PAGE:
Let's suppose you are a prosecutor.  You have the responsibility to charge and try someone the police have arrested.  Upon listening to the cops tell their story, meeting the alleged perpetrator of the crime,  and looking at the evidence gathered from the scene of the crime, you become convinced of the defendant's guilt.  As you prepare your arguments for trial, you come upon evidence submitted by the defense that casts doubt on the defendant's guilt.  But you choose to ignore such evidence, or explain it in a way that supports the possibility that the defendant is actually guilty.  You then come upon more evidence that appears to exonerate the defendant.  Again, relying upon your earlier heartfelt conviction that the defendant is guilty, you interpret the new evidence in a light most favorable to your belief in the defendant's guilt.  You choose not to draw any inferences from the evidence that might alter the certainty you feel in your heart about the person you are prosecuting.  Your intellect, after all, can be fooled.  The evidence is imperfect.  You see through a glass, darkly.  Your subjective personal experience--your heart--tells you he is guilty. And that's far greater than the intellect.  So, armed with your superior knowledge (for it is knowledge not gained through a reasoned assessment of evidence but rather from powerful personal experience), you seek to prevent the jury from hearing the evidence that they might think exonerates the defendant.  After all, they may incorrectly draw inferences from the evidence different from yours, and come to the conclusion that the defendant is innocent--or at least that there is not sufficient evidence to convict.  And you continue to pursue the prosecution with zeal.  No amount of evidence, no appeals to logic or reason can dissuade you for "you know what you know."  Applying the Jordan/Packer epistemology in this hypothetical, the prosecutor obtained a heartfelt conviction and was willing to exalt that above all evidence and reason to the contrary.  Would you want such a person in office?  If you think this example far-fetched, there are some lacrosse players at Duke who might have something to say to you.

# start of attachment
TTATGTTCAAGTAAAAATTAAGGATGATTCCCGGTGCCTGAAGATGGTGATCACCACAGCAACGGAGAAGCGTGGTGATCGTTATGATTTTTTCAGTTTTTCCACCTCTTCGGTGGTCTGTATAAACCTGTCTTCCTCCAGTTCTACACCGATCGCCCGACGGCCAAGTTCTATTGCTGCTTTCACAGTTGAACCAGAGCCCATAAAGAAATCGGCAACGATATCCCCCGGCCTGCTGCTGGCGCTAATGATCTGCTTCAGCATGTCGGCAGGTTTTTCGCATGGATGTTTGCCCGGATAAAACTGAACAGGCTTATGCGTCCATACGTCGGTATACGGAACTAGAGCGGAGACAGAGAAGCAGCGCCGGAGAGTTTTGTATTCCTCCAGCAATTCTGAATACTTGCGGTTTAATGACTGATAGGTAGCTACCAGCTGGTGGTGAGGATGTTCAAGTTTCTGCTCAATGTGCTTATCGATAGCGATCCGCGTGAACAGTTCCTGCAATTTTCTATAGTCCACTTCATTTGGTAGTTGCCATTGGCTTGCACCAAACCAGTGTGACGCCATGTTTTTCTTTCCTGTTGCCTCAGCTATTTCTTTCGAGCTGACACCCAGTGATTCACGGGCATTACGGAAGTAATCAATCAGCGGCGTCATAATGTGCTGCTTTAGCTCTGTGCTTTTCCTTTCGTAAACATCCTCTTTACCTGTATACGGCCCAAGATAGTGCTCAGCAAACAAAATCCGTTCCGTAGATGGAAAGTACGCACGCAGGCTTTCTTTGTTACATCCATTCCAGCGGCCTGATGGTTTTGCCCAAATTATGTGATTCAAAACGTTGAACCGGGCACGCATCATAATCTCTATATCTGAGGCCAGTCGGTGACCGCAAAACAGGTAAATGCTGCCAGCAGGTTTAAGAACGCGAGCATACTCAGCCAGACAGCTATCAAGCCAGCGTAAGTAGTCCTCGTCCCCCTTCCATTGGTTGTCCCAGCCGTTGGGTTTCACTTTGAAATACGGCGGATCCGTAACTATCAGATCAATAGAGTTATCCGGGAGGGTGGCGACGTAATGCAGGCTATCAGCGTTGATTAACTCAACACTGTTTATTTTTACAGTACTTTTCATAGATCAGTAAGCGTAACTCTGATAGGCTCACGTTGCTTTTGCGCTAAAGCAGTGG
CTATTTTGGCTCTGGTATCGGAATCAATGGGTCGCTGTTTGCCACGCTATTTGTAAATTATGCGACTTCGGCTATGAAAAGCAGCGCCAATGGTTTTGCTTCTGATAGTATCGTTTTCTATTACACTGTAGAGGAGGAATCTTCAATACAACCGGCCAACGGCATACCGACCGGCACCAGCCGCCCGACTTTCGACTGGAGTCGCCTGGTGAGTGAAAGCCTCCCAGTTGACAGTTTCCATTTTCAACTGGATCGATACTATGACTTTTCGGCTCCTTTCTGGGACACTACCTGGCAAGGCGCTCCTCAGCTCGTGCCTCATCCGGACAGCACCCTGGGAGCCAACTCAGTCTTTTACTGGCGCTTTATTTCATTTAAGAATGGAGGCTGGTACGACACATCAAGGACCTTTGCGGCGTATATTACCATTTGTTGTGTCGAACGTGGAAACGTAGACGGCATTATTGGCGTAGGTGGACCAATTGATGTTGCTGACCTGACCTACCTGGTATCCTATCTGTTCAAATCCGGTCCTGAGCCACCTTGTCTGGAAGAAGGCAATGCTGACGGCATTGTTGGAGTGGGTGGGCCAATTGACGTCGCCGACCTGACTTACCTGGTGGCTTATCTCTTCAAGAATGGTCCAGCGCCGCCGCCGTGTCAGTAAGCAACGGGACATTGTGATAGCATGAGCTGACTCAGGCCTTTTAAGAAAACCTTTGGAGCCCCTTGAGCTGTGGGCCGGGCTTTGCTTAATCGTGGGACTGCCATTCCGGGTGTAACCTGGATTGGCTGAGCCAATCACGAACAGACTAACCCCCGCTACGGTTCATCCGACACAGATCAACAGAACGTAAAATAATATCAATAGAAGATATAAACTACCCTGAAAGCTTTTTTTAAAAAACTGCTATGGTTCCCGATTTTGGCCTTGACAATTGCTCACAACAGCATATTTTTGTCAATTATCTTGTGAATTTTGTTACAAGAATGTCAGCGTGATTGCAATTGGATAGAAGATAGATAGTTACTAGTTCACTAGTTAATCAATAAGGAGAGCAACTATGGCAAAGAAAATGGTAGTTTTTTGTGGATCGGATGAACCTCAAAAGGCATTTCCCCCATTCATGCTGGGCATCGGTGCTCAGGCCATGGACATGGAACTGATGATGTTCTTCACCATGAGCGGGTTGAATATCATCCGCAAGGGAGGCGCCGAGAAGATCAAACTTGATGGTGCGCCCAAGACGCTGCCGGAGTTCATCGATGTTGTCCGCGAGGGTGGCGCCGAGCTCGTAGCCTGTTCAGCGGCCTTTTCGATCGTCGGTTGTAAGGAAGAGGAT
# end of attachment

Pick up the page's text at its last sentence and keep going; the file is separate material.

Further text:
What does it say about Mormonism that maintaining a testimony of its foundational truth claims requires hiding information, ignoring evidence,  drawing positive inferences where negative ones might be more appropriate, and relying on a subjective experience even when such an experience conflicts with objective evidence? As Reformed_Egyptian, a participant at the Further Light and Knowledge forum put it: "What it all boils down to is: why do I have to be lied to (and to lie to myself) in order to maintain my belief in a true church?"

Comments

Jordan F.

Well, I'm back commenting in my own name just to comment on this post.

OK- it's like Michael Scott when he said he was not going to tell any more "that's what she said" jokes so Jim immediately tested his resolve by making comments amenable to a "that's what she said." Michael caved in less than a minute. I lasted just a little longer.